When Friendship Followed Me Home by Paul GriffinWhen Friendship Followed Me Home by Paul Griffin

When Friendship Followed Me Home

byPaul Griffin

Paperback | July 18, 2017

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"If you have middle schoolers who are too young to fully grasp John Green’s The Fault in Our Stars and love dogs, give them this sweet tearjerker." — School Library Journal

"In this beguiling tearjerker, a foster kid's luck slowly changes after he befriends a scruffy pup he finds outside the library."--People magazine

Ben Coffin has never been one for making friends. As a former foster kid, he knows people can up and leave without so much as a goodbye. Ben prefers to spend his time with the characters in his favorite sci-fi books…until he rescues an abandoned mutt from the alley next-door to the Coney Island Library. Scruffy little Flip leads Ben to befriend a fellow book-lover named Halley—yes, like the comet—a girl unlike anyone he has ever met. Ben begins thinking of her as “Rainbow Girl” because of her crazy-colored clothes and her laugh, pure magic, the kind that makes you smile away the stormiest day.  Rainbow Girl convinces Ben to write a novel with her.  But as their story unfolds Ben’s life begins to unravel, and Ben must discover for himself the truth about friendship and the meaning of home.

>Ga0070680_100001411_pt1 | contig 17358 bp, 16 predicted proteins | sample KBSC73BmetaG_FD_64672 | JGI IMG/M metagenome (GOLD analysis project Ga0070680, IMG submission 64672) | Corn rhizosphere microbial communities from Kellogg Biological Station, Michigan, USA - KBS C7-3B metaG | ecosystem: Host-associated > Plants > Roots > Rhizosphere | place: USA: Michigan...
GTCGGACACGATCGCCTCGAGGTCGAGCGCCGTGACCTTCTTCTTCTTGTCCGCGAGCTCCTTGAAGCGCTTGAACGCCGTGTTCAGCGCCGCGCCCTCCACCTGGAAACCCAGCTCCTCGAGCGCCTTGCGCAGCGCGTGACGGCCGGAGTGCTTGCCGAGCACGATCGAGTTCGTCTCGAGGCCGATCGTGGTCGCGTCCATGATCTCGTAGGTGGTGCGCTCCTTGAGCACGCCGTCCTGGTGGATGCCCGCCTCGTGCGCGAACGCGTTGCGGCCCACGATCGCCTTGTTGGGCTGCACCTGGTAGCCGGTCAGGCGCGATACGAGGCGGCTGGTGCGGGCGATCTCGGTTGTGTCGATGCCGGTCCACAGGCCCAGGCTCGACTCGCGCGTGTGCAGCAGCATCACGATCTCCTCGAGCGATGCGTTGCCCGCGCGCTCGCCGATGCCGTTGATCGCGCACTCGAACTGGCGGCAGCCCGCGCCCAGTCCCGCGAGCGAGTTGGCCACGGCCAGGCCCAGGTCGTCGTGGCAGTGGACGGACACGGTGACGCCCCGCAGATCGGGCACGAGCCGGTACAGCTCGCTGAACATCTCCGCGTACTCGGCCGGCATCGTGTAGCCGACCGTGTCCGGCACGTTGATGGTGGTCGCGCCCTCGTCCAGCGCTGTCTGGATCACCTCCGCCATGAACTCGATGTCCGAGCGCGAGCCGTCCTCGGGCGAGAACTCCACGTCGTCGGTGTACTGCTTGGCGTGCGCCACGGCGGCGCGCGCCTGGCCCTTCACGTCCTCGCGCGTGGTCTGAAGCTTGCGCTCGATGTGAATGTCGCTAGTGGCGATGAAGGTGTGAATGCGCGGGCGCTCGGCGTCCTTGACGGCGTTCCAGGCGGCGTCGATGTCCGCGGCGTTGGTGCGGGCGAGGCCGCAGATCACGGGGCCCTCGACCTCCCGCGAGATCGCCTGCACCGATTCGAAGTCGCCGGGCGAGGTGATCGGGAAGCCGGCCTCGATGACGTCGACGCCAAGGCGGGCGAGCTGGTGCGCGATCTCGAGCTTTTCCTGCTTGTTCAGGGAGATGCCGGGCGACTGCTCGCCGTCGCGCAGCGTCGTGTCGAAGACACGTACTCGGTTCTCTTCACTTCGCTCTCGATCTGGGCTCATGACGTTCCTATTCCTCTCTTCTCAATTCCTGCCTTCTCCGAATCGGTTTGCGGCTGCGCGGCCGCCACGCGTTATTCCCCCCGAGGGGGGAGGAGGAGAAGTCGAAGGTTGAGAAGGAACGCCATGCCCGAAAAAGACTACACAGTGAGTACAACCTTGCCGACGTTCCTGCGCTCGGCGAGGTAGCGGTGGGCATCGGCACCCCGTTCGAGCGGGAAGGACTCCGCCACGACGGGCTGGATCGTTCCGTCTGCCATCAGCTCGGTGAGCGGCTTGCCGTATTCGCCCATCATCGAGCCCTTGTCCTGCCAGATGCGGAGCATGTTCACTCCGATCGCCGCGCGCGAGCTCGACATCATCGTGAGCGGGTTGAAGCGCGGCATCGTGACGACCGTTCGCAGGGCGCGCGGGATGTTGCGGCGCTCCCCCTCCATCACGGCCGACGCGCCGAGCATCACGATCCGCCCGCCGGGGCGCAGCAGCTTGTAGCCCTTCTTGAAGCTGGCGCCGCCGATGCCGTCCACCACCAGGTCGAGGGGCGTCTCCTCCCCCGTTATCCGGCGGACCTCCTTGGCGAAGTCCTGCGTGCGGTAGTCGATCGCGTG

Paul Griffin is the award-winning author of Ten Mile River, The Orange Houses, Stay With Me, and Burning Blue. He lives, trains dogs, and writes in New York City.
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Title:When Friendship Followed Me HomeFormat:PaperbackDimensions:272 pages, 7.75 × 5.13 × 0.69 inPublished:July 18, 2017Publisher:Penguin Young Readers GroupLanguage:English

The following ISBNs are associated with this title:

ISBN - 10:0147510066

ISBN - 13:9780147510068

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Read from the Book